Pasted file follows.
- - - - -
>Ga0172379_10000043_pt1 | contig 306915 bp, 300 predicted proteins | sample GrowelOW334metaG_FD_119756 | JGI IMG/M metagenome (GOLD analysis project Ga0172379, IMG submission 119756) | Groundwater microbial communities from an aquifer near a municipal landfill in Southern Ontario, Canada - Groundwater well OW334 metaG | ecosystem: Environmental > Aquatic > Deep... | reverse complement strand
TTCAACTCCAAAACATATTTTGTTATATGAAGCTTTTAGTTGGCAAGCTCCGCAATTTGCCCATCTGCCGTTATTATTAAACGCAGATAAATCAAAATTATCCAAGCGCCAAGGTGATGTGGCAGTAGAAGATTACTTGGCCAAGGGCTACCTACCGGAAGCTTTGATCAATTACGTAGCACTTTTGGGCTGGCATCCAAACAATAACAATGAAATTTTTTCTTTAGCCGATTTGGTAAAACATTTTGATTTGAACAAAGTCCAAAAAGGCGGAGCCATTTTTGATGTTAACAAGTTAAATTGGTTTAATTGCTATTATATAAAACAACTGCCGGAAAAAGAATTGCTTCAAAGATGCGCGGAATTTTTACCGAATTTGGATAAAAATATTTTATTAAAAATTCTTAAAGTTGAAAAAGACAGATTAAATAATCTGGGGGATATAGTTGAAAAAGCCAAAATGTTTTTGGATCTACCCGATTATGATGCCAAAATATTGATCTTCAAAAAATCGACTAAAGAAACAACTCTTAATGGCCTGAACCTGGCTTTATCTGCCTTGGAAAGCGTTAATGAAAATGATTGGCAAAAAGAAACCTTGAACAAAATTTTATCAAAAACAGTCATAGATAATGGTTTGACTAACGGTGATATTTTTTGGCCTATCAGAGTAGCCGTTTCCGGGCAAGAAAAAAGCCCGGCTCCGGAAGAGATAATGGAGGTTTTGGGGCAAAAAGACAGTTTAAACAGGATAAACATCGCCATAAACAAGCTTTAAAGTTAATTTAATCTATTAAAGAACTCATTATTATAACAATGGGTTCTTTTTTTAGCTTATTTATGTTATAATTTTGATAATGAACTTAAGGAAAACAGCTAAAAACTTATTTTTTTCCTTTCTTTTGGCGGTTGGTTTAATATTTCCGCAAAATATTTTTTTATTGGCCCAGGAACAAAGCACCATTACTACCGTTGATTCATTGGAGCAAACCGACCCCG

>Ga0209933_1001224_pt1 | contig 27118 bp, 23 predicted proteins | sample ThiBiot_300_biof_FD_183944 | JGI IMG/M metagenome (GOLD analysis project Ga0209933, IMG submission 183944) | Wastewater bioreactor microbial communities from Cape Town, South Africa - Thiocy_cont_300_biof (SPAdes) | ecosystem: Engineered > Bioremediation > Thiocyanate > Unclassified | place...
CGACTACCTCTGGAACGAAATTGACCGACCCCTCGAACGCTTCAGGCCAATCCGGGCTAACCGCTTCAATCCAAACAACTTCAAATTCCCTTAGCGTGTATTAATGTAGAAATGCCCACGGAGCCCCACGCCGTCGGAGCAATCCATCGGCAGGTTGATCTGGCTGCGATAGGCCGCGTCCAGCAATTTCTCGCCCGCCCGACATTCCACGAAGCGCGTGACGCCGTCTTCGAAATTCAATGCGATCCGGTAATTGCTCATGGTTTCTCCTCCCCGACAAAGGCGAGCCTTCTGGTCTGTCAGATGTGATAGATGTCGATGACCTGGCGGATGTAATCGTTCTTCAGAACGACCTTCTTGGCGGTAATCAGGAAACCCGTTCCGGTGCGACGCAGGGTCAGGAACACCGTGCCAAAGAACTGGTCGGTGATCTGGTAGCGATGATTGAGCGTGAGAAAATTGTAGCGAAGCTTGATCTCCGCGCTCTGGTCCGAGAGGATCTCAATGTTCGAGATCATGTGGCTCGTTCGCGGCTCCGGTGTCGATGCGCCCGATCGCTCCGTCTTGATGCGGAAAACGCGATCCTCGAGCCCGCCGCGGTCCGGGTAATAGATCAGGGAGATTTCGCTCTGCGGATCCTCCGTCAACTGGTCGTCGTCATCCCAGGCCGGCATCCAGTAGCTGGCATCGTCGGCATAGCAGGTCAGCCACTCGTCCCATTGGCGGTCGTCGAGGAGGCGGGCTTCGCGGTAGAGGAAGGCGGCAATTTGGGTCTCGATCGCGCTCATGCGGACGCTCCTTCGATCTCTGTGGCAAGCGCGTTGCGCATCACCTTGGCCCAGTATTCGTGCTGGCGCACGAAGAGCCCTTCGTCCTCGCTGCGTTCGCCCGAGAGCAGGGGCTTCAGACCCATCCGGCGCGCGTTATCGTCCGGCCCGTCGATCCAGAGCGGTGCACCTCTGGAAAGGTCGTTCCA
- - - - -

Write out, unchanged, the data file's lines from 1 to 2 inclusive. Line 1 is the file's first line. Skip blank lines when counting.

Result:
>Ga0172379_10000043_pt1 | contig 306915 bp, 300 predicted proteins | sample GrowelOW334metaG_FD_119756 | JGI IMG/M metagenome (GOLD analysis project Ga0172379, IMG submission 119756) | Groundwater microbial communities from an aquifer near a municipal landfill in Southern Ontario, Canada - Groundwater well OW334 metaG | ecosystem: Environmental > Aquatic > Deep... | reverse complement strand
TTCAACTCCAAAACATATTTTGTTATATGAAGCTTTTAGTTGGCAAGCTCCGCAATTTGCCCATCTGCCGTTATTATTAAACGCAGATAAATCAAAATTATCCAAGCGCCAAGGTGATGTGGCAGTAGAAGATTACTTGGCCAAGGGCTACCTACCGGAAGCTTTGATCAATTACGTAGCACTTTTGGGCTGGCATCCAAACAATAACAATGAAATTTTTTCTTTAGCCGATTTGGTAAAACATTTTGATTTGAACAAAGTCCAAAAAGGCGGAGCCATTTTTGATGTTAACAAGTTAAATTGGTTTAATTGCTATTATATAAAACAACTGCCGGAAAAAGAATTGCTTCAAAGATGCGCGGAATTTTTACCGAATTTGGATAAAAATATTTTATTAAAAATTCTTAAAGTTGAAAAAGACAGATTAAATAATCTGGGGGATATAGTTGAAAAAGCCAAAATGTTTTTGGATCTACCCGATTATGATGCCAAAATATTGATCTTCAAAAAATCGACTAAAGAAACAACTCTTAATGGCCTGAACCTGGCTTTATCTGCCTTGGAAAGCGTTAATGAAAATGATTGGCAAAAAGAAACCTTGAACAAAATTTTATCAAAAACAGTCATAGATAATGGTTTGACTAACGGTGATATTTTTTGGCCTATCAGAGTAGCCGTTTCCGGGCAAGAAAAAAGCCCGGCTCCGGAAGAGATAATGGAGGTTTTGGGGCAAAAAGACAGTTTAAACAGGATAAACATCGCCATAAACAAGCTTTAAAGTTAATTTAATCTATTAAAGAACTCATTATTATAACAATGGGTTCTTTTTTTAGCTTATTTATGTTATAATTTTGATAATGAACTTAAGGAAAACAGCTAAAAACTTATTTTTTTCCTTTCTTTTGGCGGTTGGTTTAATATTTCCGCAAAATATTTTTTTATTGGCCCAGGAACAAAGCACCATTACTACCGTTGATTCATTGGAGCAAACCGACCCCG